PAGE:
We cannot not communicate.
There is no such thing as “keeping to ourselves.”
No matter how hard we may try to conceal what goes on inside of us, it will out one way or another. (This fact completes the triad of certainties in life, death and taxes being the other two.)
To communicate is like playing whack-a-mole: the instant we flatten with our mallet the mole hill over here, it will spring up over there; as soon as we flatten that one, it’ll crop up at a different location, and so on and so forth.
As long as we’ve got a mole in our yard, the question is not whether but where the pesky critter will build its hill.
And as long as we feel a certain way about certain things—i.e., as long as we’re alive—the question is not whether but how we will flag those feelings.
Because we cannot not communicate them. It’s impossible. Just as a shark cannot stop moving.
All we can do is shutter specific channels of communication, in which case our internal goings-on will divert to different ones and reveal themselves through those.
For instance, we can make a conscious decision to refrain from using words. We can resolve, for whatever reason, to “not say anything.” What happens then is that our demeanor takes over, and we’ll say it nonetheless, albeit non-verbally.
Because we cannot not say it, at least not for very long.
And, of course, we want to say it.
Recall the scene from A Few Good Men where the Tom Cruise character explains why he thinks he can get Colonel Jessep to “just say it” that he (Jessep) had, in fact, ordered an illegal “code red”:
I think he wants to say it. I think he’s pissed off that he’s gotta hide from this. I think he wants to say that he made a command decision and that’s the end of it.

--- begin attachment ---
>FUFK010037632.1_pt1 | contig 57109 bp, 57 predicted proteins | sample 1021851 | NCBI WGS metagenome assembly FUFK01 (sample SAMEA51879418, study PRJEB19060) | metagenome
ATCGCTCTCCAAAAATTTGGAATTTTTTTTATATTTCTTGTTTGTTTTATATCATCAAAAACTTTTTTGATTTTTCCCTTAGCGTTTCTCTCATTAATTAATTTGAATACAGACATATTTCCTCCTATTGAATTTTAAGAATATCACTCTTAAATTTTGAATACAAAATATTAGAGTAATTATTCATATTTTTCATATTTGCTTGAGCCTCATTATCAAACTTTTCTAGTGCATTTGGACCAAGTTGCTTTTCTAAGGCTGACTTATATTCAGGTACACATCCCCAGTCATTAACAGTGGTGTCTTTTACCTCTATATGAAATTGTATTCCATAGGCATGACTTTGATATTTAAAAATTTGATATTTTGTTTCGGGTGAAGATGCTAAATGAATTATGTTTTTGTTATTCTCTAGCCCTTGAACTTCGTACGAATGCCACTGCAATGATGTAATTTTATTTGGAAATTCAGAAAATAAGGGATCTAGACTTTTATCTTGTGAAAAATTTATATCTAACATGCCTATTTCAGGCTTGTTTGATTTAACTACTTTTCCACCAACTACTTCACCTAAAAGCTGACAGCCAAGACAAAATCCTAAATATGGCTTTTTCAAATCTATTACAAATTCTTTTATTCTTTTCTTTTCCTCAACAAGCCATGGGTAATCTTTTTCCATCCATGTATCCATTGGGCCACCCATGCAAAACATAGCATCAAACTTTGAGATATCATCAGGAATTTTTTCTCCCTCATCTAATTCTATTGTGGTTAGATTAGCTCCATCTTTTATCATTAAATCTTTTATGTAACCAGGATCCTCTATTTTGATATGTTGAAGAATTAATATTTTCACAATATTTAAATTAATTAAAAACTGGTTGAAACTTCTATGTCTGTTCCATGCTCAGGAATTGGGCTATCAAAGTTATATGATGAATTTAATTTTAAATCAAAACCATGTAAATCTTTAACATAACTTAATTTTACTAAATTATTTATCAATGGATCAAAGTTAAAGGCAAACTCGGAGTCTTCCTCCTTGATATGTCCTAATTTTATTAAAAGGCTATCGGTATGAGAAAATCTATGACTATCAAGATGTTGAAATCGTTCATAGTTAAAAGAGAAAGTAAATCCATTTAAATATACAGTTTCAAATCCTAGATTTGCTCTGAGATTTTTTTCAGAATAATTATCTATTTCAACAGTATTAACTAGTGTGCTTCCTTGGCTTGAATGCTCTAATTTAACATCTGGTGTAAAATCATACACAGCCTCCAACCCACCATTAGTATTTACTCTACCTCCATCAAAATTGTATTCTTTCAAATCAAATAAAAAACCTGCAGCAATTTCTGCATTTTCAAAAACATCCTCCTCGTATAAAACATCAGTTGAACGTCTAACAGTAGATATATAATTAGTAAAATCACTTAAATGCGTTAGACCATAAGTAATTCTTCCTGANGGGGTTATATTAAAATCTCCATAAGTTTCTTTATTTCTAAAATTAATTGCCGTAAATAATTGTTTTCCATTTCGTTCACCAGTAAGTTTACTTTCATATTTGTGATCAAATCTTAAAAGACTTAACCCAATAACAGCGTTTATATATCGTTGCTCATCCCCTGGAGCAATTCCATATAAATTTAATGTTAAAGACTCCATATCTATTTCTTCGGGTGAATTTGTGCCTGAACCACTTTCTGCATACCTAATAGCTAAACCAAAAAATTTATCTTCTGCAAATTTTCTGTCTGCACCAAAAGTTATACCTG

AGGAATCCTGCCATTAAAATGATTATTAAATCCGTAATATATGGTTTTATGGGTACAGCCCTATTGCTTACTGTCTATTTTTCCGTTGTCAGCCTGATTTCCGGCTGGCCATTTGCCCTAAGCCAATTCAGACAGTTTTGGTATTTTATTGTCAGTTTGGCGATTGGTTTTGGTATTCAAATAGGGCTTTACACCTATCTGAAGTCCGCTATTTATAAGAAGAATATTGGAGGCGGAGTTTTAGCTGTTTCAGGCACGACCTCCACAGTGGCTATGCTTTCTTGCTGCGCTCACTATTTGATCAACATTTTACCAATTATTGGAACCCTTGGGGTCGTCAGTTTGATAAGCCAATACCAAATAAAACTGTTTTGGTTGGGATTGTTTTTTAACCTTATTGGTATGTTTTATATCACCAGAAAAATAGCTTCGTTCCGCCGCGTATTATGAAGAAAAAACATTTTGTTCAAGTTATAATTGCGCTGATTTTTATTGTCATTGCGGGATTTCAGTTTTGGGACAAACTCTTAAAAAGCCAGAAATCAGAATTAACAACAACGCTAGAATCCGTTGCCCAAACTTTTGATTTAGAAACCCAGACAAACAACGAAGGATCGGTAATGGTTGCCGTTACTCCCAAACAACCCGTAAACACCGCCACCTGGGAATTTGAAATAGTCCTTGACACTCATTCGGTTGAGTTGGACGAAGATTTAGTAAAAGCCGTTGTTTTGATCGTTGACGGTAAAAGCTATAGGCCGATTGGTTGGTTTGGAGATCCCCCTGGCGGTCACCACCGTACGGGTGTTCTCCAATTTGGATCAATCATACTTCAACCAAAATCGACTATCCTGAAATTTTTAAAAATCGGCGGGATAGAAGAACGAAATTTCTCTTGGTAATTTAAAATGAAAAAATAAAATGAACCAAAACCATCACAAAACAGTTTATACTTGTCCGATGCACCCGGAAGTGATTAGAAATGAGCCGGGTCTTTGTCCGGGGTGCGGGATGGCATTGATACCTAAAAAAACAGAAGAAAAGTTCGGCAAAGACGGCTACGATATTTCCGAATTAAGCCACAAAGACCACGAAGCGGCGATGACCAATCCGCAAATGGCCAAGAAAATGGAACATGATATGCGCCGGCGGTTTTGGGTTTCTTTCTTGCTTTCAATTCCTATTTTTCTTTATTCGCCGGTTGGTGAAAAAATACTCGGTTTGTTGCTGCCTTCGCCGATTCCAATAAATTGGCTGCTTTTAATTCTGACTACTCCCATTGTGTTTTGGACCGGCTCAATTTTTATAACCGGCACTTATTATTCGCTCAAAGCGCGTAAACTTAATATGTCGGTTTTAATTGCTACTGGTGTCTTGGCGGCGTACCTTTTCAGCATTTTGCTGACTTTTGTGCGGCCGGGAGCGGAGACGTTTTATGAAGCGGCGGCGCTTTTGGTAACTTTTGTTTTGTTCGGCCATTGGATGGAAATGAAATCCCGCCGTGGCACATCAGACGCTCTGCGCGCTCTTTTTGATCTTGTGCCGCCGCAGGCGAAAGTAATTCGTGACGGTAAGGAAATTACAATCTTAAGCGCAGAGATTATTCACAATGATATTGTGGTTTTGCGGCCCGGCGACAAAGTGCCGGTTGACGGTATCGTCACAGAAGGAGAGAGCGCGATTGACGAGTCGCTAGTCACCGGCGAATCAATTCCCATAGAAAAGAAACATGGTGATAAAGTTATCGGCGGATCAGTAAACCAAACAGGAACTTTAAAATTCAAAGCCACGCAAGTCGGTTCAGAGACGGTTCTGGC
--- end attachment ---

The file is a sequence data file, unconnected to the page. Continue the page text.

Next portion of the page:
In a sense, honesty is like breathing. We can hold our breath for a while, but eventually we must allow some air into our lungs. We can pretend and dissemble to some extent, but we cannot keep vanquishing the urge to make known in some fashion, no matter how cryptically, that we are, in fact, pretending and dissembling.
The degree of encryption, which determines how easily and accurately our communiqués will be deciphered by our environs, hinges on our chosen mode of communication.
Silence, for example, speaks just as loudly as words but is much trickier to interpret correctly due to its being an encrypted form of speaking. If someone never returns our calls, that person is sending us a message—but what does the message say? If our date just sits there all evening quietly biting her nails while staring at the wall, she’s communicating—but communicating what exactly? And why doesn’t she just say it outright? (For a hilarious illustration, click here.)
Oftentimes, alas, prudence dictates that we sublimate, i.e., garble our messages so as to guard against painful repercussions for our unvarnished frankness. Since we cannot not send our messages lest we implode, we must deliver them in code.
Either way, they will be delivered somehow, readily decipherable or otherwise.
Suicide, of course, constitutes the ultimate form of communication, to which a person will resort when he or she, rightly or wrongly, believes that all other avenues for expression have become hopelessly roadblocked and the anguish of suffocation has thus turned unbearable.
Carl Jung once said that “loneliness does not come from having no people around you, but from being unable to communicate the things that seem important to you.”